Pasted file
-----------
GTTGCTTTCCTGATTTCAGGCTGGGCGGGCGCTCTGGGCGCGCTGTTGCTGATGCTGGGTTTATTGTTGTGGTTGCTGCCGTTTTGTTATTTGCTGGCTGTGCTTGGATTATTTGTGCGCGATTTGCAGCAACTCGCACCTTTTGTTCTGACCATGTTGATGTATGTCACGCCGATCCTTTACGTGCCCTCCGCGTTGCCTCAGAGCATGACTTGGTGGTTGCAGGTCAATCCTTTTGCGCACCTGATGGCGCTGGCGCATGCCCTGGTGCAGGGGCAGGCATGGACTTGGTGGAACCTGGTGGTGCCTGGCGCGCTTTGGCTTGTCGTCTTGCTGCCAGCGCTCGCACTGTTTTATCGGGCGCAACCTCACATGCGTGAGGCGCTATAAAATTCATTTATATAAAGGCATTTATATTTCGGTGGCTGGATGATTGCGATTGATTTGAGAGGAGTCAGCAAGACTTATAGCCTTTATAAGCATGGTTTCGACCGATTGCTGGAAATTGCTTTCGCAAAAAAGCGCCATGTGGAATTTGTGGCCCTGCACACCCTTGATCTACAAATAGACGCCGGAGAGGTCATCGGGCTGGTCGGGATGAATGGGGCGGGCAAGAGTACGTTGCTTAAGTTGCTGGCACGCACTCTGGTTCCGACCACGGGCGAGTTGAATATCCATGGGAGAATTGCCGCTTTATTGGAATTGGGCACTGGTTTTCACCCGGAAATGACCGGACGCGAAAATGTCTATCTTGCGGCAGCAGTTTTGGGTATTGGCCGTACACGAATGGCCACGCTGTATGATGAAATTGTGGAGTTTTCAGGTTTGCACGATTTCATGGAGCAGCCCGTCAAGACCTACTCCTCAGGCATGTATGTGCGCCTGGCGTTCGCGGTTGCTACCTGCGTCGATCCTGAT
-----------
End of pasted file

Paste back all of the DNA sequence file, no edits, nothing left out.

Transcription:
GTTGCTTTCCTGATTTCAGGCTGGGCGGGCGCTCTGGGCGCGCTGTTGCTGATGCTGGGTTTATTGTTGTGGTTGCTGCCGTTTTGTTATTTGCTGGCTGTGCTTGGATTATTTGTGCGCGATTTGCAGCAACTCGCACCTTTTGTTCTGACCATGTTGATGTATGTCACGCCGATCCTTTACGTGCCCTCCGCGTTGCCTCAGAGCATGACTTGGTGGTTGCAGGTCAATCCTTTTGCGCACCTGATGGCGCTGGCGCATGCCCTGGTGCAGGGGCAGGCATGGACTTGGTGGAACCTGGTGGTGCCTGGCGCGCTTTGGCTTGTCGTCTTGCTGCCAGCGCTCGCACTGTTTTATCGGGCGCAACCTCACATGCGTGAGGCGCTATAAAATTCATTTATATAAAGGCATTTATATTTCGGTGGCTGGATGATTGCGATTGATTTGAGAGGAGTCAGCAAGACTTATAGCCTTTATAAGCATGGTTTCGACCGATTGCTGGAAATTGCTTTCGCAAAAAAGCGCCATGTGGAATTTGTGGCCCTGCACACCCTTGATCTACAAATAGACGCCGGAGAGGTCATCGGGCTGGTCGGGATGAATGGGGCGGGCAAGAGTACGTTGCTTAAGTTGCTGGCACGCACTCTGGTTCCGACCACGGGCGAGTTGAATATCCATGGGAGAATTGCCGCTTTATTGGAATTGGGCACTGGTTTTCACCCGGAAATGACCGGACGCGAAAATGTCTATCTTGCGGCAGCAGTTTTGGGTATTGGCCGTACACGAATGGCCACGCTGTATGATGAAATTGTGGAGTTTTCAGGTTTGCACGATTTCATGGAGCAGCCCGTCAAGACCTACTCCTCAGGCATGTATGTGCGCCTGGCGTTCGCGGTTGCTACCTGCGTCGATCCTGAT